My November Reading Diary
November was my slowest reading month of the year. End-of-semester stress peaked. Diminishing sunlight left me feeling blue. Holidays returned. Sigh. While the month wasn’t great on most fronts, I did get some reading done. Here’s a short recap of the books I encountered:
Sharma Shields’ The Cassandra: I adored Sharma’s first novel. This one follows a familiar journey into magical realism. The protagonist is a young, unusual woman named Mildred. She has visions, sleepwalks, and works at a place she doesn’t quite understand. Recalling the titular popular myth, Shields has a lot to say about abuse of power and the patriarchy. Timely, for sure. It’s a fine sophomore novel—one that’ll keep me eager to read her next one.
Alyson Hagy’s Scribe: Brutal southern-set magical realism novel. Hagy’s slim novel is written in prose that is rich and lyrical. Violence abounds. This is a tough but worthy read about the power and importance of words—especially when it seems that that influence could be lost on society.
Nana Kwame Adjei-Brenyah’s Friday Black: Bleak, blistering, and beautiful collection of stories that tackle race and capitalism. The titular story and the first one, “The Finkelstein 5,” are absolutely unforgettable. The piece of flash is really good, too. A debut that marks a bold and important voice. One of the year’s best.
Curtis Sittenfeld’s You Think It, I’ll Say It: Sittenfeld knows how to craft dynamic characters, especially in the short story form. In this collection, she captures “normal” people pondering their places in relationships and life in general. The bookend stories are the best, but the entire collection is solid.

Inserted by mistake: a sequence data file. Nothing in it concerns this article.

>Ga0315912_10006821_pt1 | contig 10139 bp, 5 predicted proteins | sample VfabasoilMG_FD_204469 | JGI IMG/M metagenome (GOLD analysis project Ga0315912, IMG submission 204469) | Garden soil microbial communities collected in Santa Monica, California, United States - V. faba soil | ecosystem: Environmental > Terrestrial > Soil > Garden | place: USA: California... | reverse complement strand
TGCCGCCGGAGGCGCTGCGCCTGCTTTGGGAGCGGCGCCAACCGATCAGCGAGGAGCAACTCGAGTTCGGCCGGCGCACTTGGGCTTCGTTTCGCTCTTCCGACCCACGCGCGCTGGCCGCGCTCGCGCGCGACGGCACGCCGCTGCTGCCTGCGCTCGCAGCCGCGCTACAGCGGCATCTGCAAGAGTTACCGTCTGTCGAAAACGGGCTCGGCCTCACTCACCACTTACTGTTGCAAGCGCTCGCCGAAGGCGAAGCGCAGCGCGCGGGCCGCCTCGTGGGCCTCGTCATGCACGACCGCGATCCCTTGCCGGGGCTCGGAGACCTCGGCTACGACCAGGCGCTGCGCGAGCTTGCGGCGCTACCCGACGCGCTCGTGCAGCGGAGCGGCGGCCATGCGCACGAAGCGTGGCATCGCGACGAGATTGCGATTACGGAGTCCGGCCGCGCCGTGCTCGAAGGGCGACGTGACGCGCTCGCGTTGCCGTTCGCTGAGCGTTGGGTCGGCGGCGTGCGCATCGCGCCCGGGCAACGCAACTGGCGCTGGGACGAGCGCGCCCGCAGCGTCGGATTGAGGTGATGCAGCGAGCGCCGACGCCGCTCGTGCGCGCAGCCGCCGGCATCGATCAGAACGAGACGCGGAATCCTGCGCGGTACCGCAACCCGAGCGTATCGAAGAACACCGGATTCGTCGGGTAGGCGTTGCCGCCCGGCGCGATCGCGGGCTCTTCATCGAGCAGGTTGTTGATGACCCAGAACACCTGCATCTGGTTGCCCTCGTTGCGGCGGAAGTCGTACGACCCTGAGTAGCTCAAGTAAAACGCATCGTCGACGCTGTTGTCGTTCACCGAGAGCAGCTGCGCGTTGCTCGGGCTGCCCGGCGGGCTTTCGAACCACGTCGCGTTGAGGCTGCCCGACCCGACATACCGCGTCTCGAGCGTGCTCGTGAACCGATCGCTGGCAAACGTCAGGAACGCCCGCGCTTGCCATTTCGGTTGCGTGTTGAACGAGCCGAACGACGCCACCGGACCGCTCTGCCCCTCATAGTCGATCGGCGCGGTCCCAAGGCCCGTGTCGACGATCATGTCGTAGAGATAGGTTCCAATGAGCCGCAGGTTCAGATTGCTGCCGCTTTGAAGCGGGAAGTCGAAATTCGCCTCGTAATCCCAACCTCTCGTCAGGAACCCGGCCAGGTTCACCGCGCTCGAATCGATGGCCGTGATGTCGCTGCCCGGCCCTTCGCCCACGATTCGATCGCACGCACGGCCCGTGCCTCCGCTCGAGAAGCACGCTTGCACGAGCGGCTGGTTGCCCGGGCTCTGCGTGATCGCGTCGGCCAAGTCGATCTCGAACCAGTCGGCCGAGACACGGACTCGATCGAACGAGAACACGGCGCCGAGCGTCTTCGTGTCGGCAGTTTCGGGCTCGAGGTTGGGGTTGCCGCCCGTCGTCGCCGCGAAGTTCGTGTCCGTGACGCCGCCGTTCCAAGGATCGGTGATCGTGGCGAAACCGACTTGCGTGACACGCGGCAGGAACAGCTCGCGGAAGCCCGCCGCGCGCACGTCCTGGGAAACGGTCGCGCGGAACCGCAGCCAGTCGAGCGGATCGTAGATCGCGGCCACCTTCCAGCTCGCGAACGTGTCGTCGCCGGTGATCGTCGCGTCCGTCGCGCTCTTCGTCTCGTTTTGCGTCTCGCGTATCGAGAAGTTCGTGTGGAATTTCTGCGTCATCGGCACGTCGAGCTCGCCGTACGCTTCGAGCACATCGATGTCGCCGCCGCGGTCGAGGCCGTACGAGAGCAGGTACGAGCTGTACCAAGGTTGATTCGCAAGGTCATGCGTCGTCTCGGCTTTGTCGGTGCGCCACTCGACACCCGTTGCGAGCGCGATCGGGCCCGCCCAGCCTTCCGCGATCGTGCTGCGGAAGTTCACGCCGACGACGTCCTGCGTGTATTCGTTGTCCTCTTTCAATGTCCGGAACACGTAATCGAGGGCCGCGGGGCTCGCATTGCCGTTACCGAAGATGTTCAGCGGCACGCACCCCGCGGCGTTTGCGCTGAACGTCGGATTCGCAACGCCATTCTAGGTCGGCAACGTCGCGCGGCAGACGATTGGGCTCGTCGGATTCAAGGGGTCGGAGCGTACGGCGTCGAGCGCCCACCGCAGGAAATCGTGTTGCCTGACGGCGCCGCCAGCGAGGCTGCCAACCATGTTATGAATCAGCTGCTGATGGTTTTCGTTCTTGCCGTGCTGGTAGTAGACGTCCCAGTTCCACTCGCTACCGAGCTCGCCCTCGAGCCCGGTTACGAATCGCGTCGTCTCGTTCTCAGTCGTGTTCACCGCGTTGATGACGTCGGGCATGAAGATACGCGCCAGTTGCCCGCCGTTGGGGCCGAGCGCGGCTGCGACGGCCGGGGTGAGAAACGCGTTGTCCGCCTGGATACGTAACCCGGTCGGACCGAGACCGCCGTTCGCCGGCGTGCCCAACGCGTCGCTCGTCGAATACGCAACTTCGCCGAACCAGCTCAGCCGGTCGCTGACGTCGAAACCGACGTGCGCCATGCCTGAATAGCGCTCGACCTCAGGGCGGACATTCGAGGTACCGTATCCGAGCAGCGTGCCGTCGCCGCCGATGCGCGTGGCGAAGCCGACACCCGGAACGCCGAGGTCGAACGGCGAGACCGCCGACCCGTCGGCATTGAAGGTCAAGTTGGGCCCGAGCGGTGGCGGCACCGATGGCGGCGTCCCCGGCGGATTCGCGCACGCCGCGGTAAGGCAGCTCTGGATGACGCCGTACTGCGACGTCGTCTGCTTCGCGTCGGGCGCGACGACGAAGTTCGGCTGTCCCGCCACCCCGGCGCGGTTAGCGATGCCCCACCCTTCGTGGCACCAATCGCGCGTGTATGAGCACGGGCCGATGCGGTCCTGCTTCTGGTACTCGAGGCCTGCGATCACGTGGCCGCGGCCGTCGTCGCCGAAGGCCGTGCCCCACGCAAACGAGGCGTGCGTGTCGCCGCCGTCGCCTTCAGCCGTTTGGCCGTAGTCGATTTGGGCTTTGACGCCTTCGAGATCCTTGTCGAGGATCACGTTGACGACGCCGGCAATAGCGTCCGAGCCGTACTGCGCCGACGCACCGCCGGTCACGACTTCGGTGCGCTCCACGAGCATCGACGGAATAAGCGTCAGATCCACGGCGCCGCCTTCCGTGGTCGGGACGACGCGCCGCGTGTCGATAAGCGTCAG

Elizabeth Acevedo’s The Poet X: This novel in verse about teenager Xiomara Batista is one of the very best YA books I’ve read in recent memory. This is a story about religion and what that can look like for different people. It’s also about finding comfort and power. X realizes that she finds her strength in words, and witnessing this realization is incredibly moving. There are several interesting relationships, especially with her boyfriend and her mom, that guide this book. It’s a moving novel and one that should be around for a long time. (Edit: This book deservingly won the National Book Award for Young People’s Literature a couple of days after finishing it...)
Casey Gerald’s There Will Be No Miracles Here: This memoir that touches on masculinity, sexuality, religion, education, and race is one of the buzziest debuts of the season. I enjoyed it overall. It’s written well—even if it’s too long in sections, and it’s so honest and raw that it’s hard not to feel some real admiration to Gerald for telling this important story. Like I said, it’s a bit too long, but the content makes up for that drawback.
Leif Enger’s Virgil Wander: Wordy. Really wordy. And there’s too much going on for my personal taste, but Enger is a dynamite crafter of characters. These people feel real and so do the stories they tell. This is a very kind story that lots of folks will likely love. In the end, I respect it even if I don’t love it.